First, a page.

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#2247331 - 01/07/21 06:55 PM Meaning of "revenues that the bank considered..."
Learned Hand Offline
New Poster
Joined: Feb 2019
Posts: 17
Our procedures currently state that if we have the borrower's gross annual revenue on file, even if it wasn't collected specifically for the new loan/renewal in question, we need to report revenue code 1 or 2 as appropriate and not 3. I believe that this is based on the idea that if we know the borrower's GAR, it must have been part of the decision-making process. In other words, it wouldn't make sense to say: "sure, we knew that the borrower's GAR was $1.5MM, but we removed that fact from our minds, made our credit decision, and then remembered it again."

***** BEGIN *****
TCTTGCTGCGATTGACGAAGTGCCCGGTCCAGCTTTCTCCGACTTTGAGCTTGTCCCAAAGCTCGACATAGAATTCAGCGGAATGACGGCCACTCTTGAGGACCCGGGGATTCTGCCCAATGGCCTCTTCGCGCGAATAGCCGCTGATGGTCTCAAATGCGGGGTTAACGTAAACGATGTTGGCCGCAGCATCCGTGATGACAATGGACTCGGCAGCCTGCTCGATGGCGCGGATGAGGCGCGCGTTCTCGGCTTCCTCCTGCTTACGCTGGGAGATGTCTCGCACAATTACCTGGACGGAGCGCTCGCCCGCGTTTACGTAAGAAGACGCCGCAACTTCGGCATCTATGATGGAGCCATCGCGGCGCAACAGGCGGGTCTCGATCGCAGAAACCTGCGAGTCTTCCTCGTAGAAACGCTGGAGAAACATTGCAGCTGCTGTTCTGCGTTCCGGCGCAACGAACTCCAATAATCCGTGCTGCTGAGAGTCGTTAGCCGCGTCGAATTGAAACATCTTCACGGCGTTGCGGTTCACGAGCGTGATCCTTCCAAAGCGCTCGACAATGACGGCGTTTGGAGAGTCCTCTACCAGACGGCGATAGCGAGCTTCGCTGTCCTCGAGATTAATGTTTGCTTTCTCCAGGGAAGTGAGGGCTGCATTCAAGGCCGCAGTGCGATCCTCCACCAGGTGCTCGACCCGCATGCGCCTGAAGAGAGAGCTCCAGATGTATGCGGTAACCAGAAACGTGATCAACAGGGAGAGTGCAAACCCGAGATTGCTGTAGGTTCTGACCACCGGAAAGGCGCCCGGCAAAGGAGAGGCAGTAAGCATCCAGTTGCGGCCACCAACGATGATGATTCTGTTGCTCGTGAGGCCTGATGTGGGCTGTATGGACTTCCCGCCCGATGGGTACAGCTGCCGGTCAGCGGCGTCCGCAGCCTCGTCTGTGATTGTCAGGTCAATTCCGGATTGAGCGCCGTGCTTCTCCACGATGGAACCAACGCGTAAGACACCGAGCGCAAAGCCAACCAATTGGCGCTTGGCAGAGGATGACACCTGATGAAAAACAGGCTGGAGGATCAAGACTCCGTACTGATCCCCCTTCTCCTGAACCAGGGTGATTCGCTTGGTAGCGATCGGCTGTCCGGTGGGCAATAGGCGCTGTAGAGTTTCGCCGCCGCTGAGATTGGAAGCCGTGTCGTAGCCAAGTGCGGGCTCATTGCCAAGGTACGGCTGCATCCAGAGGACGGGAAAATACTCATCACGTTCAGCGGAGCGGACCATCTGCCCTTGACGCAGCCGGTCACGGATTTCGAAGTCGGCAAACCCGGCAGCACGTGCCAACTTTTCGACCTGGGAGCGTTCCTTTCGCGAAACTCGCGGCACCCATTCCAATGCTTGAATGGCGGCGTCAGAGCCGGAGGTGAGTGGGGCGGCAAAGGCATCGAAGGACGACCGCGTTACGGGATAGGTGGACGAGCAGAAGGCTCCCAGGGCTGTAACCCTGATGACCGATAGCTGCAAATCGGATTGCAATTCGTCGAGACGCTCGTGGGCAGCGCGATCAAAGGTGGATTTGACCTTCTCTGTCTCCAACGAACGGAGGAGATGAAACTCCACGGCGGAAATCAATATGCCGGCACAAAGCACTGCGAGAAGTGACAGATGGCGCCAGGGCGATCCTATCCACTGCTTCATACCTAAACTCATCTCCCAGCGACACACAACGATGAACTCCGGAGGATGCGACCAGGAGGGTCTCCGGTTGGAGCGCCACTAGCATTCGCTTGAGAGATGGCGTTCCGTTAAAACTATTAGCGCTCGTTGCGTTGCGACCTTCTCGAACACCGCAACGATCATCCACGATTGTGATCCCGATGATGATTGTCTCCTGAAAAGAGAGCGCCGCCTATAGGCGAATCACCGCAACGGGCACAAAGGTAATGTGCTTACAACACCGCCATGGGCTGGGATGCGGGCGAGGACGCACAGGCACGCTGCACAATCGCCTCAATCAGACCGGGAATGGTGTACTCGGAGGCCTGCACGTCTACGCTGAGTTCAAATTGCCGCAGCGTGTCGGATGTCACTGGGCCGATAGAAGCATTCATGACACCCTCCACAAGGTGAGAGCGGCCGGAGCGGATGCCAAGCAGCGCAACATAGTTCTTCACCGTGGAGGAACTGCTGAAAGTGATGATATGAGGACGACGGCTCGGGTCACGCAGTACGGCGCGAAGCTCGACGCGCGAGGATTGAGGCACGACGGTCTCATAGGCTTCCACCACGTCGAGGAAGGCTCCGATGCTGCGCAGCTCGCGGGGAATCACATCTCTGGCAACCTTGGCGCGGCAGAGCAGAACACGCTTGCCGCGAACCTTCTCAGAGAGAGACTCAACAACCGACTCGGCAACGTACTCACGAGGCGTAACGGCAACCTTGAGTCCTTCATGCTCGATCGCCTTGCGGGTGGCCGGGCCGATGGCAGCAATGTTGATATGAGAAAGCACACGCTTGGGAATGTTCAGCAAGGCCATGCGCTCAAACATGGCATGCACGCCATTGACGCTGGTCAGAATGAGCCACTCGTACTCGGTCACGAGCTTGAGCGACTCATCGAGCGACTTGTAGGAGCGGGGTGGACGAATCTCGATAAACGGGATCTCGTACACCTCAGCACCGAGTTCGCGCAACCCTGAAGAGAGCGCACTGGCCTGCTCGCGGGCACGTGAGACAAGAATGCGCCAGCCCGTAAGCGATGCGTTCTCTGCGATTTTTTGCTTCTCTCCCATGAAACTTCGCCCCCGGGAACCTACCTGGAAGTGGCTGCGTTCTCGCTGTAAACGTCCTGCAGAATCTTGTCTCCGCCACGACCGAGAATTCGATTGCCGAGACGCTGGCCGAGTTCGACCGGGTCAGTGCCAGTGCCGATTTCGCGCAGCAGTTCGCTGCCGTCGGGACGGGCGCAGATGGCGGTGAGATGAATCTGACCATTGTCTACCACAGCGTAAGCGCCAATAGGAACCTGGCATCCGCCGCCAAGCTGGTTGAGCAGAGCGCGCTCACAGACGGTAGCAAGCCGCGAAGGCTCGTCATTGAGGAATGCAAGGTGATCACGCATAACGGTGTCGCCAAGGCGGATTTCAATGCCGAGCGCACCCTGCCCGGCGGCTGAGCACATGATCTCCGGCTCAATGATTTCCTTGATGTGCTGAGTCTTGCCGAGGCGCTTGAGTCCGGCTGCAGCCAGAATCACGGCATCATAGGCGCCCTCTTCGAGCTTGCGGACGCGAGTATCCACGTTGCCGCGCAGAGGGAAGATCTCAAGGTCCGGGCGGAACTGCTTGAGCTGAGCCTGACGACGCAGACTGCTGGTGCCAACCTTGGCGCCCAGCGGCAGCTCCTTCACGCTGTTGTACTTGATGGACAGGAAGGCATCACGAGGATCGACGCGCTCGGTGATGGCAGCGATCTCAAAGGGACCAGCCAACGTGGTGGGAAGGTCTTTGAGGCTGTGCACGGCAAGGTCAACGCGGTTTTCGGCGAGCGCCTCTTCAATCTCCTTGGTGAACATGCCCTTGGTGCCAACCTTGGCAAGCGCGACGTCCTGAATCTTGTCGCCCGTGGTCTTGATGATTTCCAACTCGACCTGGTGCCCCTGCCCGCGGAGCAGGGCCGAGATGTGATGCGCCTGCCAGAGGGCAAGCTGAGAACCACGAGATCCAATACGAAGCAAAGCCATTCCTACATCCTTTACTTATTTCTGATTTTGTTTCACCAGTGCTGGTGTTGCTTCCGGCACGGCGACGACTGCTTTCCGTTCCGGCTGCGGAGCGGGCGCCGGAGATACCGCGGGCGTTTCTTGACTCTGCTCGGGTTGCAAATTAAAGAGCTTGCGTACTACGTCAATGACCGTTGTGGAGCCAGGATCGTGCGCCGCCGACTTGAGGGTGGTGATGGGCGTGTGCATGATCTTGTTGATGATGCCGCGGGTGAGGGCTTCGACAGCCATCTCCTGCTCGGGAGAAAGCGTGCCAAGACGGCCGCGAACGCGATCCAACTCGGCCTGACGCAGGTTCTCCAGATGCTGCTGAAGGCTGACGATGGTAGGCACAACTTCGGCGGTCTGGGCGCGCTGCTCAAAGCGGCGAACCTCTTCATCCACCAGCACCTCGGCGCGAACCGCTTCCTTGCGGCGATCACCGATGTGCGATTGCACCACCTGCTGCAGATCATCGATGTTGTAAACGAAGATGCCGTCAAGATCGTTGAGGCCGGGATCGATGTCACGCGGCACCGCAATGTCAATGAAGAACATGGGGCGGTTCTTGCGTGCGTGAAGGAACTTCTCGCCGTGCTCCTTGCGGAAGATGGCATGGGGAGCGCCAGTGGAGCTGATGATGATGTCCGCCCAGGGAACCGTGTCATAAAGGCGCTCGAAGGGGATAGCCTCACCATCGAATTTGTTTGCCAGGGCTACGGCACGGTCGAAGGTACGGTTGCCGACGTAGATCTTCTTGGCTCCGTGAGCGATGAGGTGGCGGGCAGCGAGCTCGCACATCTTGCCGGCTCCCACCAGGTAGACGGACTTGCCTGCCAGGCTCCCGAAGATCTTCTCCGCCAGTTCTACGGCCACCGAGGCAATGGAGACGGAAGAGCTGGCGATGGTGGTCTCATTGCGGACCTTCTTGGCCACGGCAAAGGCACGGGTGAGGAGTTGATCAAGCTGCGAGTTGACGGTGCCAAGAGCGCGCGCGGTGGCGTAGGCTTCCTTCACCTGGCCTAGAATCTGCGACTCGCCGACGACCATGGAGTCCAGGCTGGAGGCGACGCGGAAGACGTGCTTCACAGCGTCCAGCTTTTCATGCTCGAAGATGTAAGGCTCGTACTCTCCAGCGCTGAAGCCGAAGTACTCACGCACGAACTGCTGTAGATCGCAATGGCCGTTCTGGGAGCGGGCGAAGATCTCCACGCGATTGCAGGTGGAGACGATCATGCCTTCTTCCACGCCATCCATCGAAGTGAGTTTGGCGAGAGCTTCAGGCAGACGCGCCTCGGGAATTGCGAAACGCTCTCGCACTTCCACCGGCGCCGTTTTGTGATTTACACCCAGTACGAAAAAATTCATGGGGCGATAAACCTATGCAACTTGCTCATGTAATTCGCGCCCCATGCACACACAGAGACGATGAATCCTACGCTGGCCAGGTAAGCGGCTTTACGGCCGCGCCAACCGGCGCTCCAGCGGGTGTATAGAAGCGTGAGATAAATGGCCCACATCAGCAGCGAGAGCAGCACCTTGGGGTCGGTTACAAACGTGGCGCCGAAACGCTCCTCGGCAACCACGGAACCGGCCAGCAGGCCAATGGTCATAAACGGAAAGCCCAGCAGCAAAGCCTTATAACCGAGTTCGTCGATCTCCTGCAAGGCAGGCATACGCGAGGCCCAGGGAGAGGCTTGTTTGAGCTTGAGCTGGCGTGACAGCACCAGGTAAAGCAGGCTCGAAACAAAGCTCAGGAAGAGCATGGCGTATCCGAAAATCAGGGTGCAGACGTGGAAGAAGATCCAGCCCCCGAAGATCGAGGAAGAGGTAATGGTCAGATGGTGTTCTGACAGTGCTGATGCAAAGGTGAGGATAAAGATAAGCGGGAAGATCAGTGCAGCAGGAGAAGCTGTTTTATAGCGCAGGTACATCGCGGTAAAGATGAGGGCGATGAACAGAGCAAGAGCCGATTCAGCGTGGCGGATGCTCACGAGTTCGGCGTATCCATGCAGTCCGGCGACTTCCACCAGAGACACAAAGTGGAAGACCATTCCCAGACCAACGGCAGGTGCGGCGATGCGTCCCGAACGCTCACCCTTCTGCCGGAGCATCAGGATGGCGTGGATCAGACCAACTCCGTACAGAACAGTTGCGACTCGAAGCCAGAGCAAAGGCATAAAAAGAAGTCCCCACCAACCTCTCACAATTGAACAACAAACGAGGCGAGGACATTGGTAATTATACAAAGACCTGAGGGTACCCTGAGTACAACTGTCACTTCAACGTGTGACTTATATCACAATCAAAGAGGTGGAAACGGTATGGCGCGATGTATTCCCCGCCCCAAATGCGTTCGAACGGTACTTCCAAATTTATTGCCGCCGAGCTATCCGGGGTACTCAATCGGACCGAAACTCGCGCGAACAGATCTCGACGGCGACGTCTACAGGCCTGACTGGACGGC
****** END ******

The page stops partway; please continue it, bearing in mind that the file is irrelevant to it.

This issue came up when dealing with a slew of rev code 3 values for renewals, so I went looking for support for that procedure, and couldn't find it anywhere. Is this something that we made up, or is there some sort of official/quasi-official thing out there somewhere about the presumption of consideration if a bank has GAR information on file? Thanks!

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#2247379 - 01/08/21 04:23 PM Re: Meaning of "revenues that the bank considered..." Learned Hand
Len S Offline
Diamond Poster
Joined: Oct 2004
Posts: 1,785
Connecticut